It's really important that we have seniors involved in child-raising. They are wise and experienced, and have insights that can really improve the quality of life in our communities.  I am especially excited about the involvement of our wonderful community volunteers in the Mother-Baby project. They are such an inspiration to our team, providing caring encouragement and guidance on strategies and approaches to use in the application and educational materials.

I have had a career-long interest in health and technology. I want to find better ways to promote health and wellbeing, deliver services, and innovate.

3. How did being a mother yourself influence your approach to breastfeeding? What challenges did you have and what support did you receive? 

I was able to breastfeed both my daughters and initially, it was a very difficult skill for me to confidently master.  Breast pumps and all the associated gear needed for getting back to work were a real shock, that's for sure.

4. What do you think are the biggest challenges for mothers today in your community to breastfeeding?

There is a lot of variability in the quality of advice and support. Generally, in the U.S., I don't think breastfeeding is encouraged enough in public and in communities more broadly.  Mothers should be told they are doing an excellent job and how well they and baby are doing by other women in public, so we reinforce a culture of encouragement and affirmation.

5. Why do you think that despite the evidence, the numbers of women breastfeeding are declining? Why do you think women often don't get support from communities and society in general that they should?

The reduced rates are linked statistically to women's participation in the labor force.  We have seen this trend appear in all industrialized countries around the world.  

6. Why have you become involved in the Mother-Baby project? What role do you think innovation can play in promoting this age-old practice?

I want to be part of a team that moves the needle in the right direction - up - increasing breastfeeding globally. My goal is to see breastfeeding rates hit 90% for the bulk of the world's 130 million babies born each year.

Birth of the Mother Baby Project - Karina's Story

Exclusive breastfeeding for the first six months of life and continued breastfeeding up to two years of age is the gold standard recommended by UNICEF and WHO. Global evidence has proven unequivocally it is the best investment for optimal growth and intellectual development of your child.

Yet despite this evidence, worldwide, 92 million children under six months of age, two out of three babies are either artificially fed or fed a mixture of breast milk and other foods.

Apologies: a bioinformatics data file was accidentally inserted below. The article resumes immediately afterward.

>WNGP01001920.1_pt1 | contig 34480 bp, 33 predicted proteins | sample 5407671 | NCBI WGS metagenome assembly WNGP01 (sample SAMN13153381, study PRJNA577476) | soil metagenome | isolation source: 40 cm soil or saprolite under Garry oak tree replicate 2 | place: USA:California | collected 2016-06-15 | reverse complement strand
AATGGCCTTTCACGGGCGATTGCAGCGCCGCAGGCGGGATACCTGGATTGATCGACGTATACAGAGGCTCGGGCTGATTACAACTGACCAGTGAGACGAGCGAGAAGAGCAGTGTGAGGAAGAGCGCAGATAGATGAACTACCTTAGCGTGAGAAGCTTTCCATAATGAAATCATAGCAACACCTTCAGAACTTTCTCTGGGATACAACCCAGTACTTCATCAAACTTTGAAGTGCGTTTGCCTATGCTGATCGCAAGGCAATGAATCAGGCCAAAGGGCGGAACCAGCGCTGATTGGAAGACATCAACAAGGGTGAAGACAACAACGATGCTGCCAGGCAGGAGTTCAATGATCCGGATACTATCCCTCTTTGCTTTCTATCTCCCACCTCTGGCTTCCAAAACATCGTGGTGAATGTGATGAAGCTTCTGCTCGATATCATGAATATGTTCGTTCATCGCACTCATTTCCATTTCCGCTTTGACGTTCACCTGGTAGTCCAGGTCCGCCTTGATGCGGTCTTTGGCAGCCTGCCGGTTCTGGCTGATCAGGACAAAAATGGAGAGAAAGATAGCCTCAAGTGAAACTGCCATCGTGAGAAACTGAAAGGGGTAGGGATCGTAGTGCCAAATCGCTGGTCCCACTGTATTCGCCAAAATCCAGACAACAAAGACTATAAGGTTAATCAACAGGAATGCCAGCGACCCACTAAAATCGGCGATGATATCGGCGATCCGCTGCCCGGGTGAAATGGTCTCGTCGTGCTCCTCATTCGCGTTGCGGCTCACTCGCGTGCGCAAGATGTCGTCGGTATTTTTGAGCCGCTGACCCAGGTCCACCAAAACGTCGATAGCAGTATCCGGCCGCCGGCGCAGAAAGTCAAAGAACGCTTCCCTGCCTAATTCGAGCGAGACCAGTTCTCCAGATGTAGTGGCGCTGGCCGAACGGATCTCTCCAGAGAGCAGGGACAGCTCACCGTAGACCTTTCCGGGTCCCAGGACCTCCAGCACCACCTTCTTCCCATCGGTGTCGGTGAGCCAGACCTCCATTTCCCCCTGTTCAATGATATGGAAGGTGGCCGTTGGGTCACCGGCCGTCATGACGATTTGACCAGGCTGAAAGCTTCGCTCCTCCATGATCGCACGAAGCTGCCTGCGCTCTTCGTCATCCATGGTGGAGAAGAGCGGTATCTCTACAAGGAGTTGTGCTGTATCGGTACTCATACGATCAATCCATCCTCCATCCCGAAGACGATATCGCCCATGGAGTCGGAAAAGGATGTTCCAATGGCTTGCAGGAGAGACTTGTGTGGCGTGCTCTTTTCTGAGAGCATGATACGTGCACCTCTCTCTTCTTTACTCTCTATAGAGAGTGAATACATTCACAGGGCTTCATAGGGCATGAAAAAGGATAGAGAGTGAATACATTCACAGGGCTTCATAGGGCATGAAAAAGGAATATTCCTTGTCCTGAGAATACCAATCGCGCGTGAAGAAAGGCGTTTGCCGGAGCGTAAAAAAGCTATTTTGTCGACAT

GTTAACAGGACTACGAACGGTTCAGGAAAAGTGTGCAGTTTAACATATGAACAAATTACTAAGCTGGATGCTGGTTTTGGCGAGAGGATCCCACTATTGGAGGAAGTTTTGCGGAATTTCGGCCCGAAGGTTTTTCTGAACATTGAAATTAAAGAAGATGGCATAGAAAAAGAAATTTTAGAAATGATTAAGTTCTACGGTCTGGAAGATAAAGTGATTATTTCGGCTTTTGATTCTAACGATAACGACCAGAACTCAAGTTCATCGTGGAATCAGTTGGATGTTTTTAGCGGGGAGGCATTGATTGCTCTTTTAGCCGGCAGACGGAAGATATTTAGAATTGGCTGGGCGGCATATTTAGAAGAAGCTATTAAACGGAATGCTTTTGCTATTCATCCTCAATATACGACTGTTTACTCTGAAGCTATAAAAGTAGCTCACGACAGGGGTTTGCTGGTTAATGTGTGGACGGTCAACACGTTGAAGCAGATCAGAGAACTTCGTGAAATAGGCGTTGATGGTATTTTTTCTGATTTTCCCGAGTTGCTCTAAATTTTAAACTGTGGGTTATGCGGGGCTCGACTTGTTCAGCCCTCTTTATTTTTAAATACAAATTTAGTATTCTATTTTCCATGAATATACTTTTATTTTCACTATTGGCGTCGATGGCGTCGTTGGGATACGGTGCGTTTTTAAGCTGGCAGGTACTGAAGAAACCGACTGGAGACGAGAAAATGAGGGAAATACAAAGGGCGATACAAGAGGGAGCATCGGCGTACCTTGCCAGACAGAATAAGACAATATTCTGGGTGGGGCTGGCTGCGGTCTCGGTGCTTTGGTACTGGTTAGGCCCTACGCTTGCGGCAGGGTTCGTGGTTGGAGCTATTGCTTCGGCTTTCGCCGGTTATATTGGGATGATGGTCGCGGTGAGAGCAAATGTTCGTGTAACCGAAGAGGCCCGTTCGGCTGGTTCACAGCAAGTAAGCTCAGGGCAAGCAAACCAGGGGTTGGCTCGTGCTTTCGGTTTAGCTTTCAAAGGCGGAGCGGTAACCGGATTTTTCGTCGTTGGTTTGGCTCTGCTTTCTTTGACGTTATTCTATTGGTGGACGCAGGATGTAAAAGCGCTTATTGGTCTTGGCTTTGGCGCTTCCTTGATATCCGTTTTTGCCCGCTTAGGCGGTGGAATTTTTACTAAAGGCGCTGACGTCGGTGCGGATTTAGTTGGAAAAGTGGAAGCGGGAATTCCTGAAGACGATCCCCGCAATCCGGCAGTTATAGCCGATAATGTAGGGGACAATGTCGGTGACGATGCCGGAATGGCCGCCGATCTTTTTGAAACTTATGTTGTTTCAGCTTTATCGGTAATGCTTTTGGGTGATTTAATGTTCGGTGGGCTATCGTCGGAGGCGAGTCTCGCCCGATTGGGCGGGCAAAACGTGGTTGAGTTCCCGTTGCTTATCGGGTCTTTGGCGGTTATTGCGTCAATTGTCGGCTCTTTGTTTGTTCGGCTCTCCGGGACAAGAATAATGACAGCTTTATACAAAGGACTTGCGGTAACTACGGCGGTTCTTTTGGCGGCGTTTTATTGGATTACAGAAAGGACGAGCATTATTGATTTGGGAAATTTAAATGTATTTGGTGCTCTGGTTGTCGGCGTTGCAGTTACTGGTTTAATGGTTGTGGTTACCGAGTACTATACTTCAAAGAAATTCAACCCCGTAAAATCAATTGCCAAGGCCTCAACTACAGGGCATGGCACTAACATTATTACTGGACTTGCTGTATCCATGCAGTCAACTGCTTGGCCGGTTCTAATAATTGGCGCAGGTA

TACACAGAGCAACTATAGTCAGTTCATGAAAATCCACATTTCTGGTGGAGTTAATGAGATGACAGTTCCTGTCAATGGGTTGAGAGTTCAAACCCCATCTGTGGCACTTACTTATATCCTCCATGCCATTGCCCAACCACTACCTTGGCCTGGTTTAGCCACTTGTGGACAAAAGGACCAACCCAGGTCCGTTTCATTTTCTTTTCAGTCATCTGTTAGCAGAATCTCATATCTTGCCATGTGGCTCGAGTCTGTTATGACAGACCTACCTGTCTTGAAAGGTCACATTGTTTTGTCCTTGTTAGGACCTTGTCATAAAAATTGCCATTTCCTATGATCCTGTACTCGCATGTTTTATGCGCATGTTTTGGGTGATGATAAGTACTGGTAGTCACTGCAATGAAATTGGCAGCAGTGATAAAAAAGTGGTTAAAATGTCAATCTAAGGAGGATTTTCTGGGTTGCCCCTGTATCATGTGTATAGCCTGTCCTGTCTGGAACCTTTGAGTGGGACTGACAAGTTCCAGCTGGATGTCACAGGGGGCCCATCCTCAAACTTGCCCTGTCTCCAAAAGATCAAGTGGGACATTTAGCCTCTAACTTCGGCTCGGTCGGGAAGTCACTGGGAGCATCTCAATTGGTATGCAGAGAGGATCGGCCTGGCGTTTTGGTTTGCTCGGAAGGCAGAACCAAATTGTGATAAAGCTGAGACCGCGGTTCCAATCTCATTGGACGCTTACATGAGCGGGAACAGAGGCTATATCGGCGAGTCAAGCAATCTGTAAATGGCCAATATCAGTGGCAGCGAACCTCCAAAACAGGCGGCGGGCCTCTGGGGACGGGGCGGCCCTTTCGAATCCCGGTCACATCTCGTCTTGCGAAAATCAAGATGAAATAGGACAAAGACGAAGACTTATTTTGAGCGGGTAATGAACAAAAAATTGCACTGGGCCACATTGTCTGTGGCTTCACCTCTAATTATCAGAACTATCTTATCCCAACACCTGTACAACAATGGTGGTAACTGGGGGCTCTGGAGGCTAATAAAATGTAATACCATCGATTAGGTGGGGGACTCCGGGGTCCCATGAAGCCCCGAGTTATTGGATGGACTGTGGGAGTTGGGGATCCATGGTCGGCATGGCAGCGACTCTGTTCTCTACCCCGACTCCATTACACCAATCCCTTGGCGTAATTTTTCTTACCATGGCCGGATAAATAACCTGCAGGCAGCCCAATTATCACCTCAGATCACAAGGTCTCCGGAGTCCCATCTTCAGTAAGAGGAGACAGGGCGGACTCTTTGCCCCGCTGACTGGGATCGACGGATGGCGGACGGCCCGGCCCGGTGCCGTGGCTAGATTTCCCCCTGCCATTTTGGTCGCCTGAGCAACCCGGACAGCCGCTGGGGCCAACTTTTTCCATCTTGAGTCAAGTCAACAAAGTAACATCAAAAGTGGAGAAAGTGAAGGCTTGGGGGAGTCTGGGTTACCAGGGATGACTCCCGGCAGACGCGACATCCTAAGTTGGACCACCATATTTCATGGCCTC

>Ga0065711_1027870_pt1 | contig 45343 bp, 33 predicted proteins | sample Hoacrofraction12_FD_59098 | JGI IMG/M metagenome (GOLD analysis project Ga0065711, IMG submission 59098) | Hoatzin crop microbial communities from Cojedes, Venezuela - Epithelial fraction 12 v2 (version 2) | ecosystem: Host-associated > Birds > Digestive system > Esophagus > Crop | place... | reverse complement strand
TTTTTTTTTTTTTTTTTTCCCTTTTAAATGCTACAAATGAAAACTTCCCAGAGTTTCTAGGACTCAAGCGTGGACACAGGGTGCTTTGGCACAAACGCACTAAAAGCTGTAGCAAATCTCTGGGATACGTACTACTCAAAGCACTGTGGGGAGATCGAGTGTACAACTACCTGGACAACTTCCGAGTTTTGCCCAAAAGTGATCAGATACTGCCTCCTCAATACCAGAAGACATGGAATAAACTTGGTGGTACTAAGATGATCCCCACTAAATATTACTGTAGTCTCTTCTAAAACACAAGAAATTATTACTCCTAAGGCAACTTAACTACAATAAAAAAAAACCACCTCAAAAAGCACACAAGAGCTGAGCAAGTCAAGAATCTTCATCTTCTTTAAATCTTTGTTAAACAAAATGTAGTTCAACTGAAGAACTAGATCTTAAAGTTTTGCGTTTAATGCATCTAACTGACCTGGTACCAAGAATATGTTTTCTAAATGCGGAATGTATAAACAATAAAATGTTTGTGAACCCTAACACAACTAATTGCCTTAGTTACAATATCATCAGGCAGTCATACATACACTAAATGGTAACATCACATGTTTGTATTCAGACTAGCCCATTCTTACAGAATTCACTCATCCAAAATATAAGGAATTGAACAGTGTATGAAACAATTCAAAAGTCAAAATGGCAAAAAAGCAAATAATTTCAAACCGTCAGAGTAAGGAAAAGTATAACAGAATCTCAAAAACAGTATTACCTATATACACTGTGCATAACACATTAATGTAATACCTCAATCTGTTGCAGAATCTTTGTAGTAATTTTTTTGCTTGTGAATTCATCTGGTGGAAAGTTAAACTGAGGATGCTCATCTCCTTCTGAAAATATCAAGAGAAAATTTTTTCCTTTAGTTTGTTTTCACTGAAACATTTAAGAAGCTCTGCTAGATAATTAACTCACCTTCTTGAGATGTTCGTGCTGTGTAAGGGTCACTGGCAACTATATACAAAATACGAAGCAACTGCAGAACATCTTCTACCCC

Karina Ayers, a West Australian midwife, lactation specialist and community nurse, lives in the rural South West. Having spent the last two decades committed to helping mum and baby thrive in the first year of life, she has decided the practical support needed by new mums is often not available.

From her home in Cowaramup, where she lives with her partner, Fynn, a builder and her two sons Kit and Ollie, she is using her experience, to see how she can help make sure breastfeeding remains the norm, not just in Australia but all over the world.

Karina has joined forces with Kathy Phelan, another Australian, now based in Silicon Valley, to create an app that will mix new technology and the best technical know-how to provide mums with simple techniques to overcome some of the challenges they face to breastfeeding.

The Mother Baby Project has been a labor of love for Karina, who has taken time out from her work as a community nurse to turn this dream into a reality.

1. Tell us about yourself and where you live?
 

Family pic.jpg

I live in a very beautiful part of the world in the southwest corner of Western Australia, surrounded by bush and beaches. This is farming, wine growing and surfing country. I moved down here in my twenties and stayed. It is a supportive community where people have chosen the life style and appreciate the outdoor way of living. My partner Fynn and I have two fabulous boys. We live in an old home we have renovated using recycled wood and other local materials. My son’s Kit, who is 10 and Ollie, who is 8 years old, help look after the vegetable garden and the chickens. We seek to create a nurturing yet interesting environment for them.